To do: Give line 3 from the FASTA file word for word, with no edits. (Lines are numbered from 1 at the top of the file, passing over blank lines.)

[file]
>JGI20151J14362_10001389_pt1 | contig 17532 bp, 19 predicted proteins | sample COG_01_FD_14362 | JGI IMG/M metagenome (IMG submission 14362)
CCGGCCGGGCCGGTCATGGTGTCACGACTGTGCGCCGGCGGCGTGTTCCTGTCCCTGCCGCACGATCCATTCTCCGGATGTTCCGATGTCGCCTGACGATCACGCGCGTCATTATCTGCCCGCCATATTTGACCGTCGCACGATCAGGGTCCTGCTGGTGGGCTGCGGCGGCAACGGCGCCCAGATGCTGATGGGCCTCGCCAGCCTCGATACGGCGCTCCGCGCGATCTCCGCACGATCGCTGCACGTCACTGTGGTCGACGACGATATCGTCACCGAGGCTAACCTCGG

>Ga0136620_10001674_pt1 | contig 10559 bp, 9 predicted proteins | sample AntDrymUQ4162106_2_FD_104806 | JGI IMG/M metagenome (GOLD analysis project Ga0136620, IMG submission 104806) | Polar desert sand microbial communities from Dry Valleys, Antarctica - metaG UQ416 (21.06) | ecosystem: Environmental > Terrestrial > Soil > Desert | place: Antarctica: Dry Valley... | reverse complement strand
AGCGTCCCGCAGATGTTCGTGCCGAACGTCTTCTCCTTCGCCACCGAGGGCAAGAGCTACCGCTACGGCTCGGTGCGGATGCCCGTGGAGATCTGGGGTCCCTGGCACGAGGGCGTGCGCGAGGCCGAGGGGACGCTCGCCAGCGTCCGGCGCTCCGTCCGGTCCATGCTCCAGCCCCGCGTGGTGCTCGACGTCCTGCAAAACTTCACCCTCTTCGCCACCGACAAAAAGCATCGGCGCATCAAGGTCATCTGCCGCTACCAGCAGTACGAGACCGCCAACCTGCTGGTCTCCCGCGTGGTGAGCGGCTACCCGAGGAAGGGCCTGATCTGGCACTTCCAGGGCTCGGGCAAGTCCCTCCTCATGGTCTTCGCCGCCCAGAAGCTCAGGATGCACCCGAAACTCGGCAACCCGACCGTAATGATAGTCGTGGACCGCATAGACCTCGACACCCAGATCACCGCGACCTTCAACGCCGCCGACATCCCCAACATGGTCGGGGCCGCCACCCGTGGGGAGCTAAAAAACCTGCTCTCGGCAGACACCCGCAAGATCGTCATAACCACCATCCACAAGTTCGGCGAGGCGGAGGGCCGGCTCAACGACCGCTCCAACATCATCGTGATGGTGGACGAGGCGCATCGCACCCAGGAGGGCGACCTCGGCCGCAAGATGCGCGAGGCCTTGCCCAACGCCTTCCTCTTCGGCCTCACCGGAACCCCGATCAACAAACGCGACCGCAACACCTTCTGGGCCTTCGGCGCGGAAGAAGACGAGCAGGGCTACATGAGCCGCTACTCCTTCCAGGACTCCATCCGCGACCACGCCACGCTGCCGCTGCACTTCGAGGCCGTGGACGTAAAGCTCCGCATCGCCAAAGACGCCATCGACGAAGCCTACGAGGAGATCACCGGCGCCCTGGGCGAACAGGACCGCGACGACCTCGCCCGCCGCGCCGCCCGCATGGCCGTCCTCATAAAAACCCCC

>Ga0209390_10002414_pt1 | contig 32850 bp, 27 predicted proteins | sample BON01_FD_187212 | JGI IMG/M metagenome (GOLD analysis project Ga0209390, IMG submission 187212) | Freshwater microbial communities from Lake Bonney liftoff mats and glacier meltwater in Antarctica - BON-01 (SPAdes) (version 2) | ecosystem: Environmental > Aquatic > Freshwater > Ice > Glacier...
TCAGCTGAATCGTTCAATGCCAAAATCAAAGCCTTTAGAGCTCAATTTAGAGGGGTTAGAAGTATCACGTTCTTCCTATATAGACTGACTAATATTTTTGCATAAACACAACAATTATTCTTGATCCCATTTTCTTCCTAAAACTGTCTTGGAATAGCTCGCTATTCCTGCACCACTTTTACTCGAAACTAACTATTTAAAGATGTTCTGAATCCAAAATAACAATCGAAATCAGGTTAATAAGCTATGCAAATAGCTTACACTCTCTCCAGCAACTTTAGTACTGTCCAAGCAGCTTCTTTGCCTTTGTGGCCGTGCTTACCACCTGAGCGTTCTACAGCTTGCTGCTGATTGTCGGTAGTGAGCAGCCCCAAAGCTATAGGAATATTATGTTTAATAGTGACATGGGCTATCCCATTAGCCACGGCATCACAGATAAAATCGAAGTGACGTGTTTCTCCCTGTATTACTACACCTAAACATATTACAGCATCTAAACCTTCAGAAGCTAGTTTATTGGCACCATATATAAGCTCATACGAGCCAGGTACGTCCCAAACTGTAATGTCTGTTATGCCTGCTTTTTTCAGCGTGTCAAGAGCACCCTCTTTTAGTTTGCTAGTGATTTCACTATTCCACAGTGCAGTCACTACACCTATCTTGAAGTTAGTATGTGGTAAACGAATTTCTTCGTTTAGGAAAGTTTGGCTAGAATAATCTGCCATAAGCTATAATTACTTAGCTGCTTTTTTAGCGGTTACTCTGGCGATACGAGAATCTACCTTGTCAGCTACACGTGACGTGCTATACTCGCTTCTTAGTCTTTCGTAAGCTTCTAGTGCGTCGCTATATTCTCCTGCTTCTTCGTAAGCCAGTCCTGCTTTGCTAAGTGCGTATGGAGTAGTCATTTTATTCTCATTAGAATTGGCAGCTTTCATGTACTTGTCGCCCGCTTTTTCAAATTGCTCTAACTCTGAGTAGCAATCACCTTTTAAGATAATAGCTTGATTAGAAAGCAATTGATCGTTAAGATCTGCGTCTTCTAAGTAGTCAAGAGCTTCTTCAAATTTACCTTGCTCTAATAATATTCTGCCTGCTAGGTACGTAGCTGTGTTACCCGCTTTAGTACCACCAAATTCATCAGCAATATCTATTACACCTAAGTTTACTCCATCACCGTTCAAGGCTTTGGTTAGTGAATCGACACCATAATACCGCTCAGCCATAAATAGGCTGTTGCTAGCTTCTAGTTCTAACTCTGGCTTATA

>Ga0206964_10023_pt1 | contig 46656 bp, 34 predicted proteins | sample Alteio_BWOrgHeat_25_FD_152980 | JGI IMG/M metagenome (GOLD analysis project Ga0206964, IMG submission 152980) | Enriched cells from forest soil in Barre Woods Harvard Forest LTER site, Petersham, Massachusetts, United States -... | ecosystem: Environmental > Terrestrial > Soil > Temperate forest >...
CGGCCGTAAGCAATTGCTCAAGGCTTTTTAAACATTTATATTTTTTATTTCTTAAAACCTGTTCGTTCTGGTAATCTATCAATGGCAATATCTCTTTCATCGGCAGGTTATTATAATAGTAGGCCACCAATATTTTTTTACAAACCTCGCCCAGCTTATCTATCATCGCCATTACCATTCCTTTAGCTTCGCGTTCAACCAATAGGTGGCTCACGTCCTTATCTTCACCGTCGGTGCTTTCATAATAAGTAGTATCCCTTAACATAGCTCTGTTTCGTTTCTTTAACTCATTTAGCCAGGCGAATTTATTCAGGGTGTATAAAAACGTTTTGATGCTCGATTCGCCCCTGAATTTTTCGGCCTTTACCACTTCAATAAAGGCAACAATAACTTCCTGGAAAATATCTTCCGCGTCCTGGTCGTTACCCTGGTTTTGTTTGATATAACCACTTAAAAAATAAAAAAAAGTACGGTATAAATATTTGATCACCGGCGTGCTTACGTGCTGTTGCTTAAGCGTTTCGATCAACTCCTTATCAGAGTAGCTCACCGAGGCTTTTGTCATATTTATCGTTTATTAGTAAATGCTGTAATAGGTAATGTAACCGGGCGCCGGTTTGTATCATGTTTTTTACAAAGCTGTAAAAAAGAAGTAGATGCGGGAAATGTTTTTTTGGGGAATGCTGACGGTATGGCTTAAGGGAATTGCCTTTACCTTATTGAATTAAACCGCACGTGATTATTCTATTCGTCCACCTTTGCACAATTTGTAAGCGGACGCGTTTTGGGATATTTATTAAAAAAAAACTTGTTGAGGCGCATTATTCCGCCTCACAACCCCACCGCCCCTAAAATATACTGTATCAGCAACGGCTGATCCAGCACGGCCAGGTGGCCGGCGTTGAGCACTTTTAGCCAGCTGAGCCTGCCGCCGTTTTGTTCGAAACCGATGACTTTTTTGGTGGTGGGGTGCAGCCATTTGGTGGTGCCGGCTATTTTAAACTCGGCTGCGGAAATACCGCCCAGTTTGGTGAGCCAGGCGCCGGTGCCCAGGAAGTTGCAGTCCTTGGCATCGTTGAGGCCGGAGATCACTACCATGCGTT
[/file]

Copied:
>Ga0136620_10001674_pt1 | contig 10559 bp, 9 predicted proteins | sample AntDrymUQ4162106_2_FD_104806 | JGI IMG/M metagenome (GOLD analysis project Ga0136620, IMG submission 104806) | Polar desert sand microbial communities from Dry Valleys, Antarctica - metaG UQ416 (21.06) | ecosystem: Environmental > Terrestrial > Soil > Desert | place: Antarctica: Dry Valley... | reverse complement strand